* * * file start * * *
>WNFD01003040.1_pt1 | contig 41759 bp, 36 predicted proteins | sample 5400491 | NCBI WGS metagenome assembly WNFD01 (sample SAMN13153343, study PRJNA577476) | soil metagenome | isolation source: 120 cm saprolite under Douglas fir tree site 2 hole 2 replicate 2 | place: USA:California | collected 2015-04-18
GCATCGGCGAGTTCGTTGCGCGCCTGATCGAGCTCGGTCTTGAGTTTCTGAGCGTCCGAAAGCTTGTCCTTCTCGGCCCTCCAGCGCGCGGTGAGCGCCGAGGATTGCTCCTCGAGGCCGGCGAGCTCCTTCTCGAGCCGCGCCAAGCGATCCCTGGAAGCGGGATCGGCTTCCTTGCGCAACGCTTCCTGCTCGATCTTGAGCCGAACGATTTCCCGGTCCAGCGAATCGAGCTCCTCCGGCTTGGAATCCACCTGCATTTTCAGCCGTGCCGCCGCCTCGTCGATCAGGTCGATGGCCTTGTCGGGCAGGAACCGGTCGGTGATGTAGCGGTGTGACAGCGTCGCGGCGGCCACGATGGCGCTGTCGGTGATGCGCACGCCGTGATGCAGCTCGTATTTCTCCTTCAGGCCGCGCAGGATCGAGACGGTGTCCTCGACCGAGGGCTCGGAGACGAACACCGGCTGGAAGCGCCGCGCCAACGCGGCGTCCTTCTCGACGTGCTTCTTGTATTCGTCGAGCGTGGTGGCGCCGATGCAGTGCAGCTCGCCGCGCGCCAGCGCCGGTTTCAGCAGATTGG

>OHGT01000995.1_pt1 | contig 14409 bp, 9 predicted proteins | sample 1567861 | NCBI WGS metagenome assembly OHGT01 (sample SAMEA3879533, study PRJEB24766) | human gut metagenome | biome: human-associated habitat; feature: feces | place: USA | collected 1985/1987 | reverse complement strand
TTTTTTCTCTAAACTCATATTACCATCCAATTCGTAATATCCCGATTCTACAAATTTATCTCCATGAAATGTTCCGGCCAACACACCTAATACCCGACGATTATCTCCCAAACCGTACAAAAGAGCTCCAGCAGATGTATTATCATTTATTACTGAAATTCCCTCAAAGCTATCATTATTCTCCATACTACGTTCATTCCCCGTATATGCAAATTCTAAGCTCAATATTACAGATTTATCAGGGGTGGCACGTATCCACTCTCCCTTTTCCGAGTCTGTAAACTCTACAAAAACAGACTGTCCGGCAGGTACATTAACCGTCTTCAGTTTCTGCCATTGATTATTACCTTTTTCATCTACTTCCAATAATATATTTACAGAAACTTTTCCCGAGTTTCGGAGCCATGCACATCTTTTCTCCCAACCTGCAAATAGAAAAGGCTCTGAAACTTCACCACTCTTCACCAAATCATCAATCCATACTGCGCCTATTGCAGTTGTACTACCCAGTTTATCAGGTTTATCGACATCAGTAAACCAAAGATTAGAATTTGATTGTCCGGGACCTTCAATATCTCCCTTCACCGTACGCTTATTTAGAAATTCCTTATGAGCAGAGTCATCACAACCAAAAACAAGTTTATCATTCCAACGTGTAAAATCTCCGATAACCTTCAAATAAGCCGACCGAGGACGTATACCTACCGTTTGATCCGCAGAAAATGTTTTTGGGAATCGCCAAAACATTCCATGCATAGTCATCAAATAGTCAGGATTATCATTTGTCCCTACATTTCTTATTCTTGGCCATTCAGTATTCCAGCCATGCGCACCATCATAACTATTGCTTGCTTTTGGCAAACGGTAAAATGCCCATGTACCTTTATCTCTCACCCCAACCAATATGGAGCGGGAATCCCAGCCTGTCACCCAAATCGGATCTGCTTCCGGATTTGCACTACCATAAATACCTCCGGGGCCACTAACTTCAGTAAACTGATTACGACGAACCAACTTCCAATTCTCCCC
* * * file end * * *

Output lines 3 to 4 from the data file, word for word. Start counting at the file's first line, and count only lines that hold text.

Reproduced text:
>OHGT01000995.1_pt1 | contig 14409 bp, 9 predicted proteins | sample 1567861 | NCBI WGS metagenome assembly OHGT01 (sample SAMEA3879533, study PRJEB24766) | human gut metagenome | biome: human-associated habitat; feature: feces | place: USA | collected 1985/1987 | reverse complement strand
TTTTTTCTCTAAACTCATATTACCATCCAATTCGTAATATCCCGATTCTACAAATTTATCTCCATGAAATGTTCCGGCCAACACACCTAATACCCGACGATTATCTCCCAAACCGTACAAAAGAGCTCCAGCAGATGTATTATCATTTATTACTGAAATTCCCTCAAAGCTATCATTATTCTCCATACTACGTTCATTCCCCGTATATGCAAATTCTAAGCTCAATATTACAGATTTATCAGGGGTGGCACGTATCCACTCTCCCTTTTCCGAGTCTGTAAACTCTACAAAAACAGACTGTCCGGCAGGTACATTAACCGTCTTCAGTTTCTGCCATTGATTATTACCTTTTTCATCTACTTCCAATAATATATTTACAGAAACTTTTCCCGAGTTTCGGAGCCATGCACATCTTTTCTCCCAACCTGCAAATAGAAAAGGCTCTGAAACTTCACCACTCTTCACCAAATCATCAATCCATACTGCGCCTATTGCAGTTGTACTACCCAGTTTATCAGGTTTATCGACATCAGTAAACCAAAGATTAGAATTTGATTGTCCGGGACCTTCAATATCTCCCTTCACCGTACGCTTATTTAGAAATTCCTTATGAGCAGAGTCATCACAACCAAAAACAAGTTTATCATTCCAACGTGTAAAATCTCCGATAACCTTCAAATAAGCCGACCGAGGACGTATACCTACCGTTTGATCCGCAGAAAATGTTTTTGGGAATCGCCAAAACATTCCATGCATAGTCATCAAATAGTCAGGATTATCATTTGTCCCTACATTTCTTATTCTTGGCCATTCAGTATTCCAGCCATGCGCACCATCATAACTATTGCTTGCTTTTGGCAAACGGTAAAATGCCCATGTACCTTTATCTCTCACCCCAACCAATATGGAGCGGGAATCCCAGCCTGTCACCCAAATCGGATCTGCTTCCGGATTTGCACTACCATAAATACCTCCGGGGCCACTAACTTCAGTAAACTGATTACGACGAACCAACTTCCAATTCTCCCC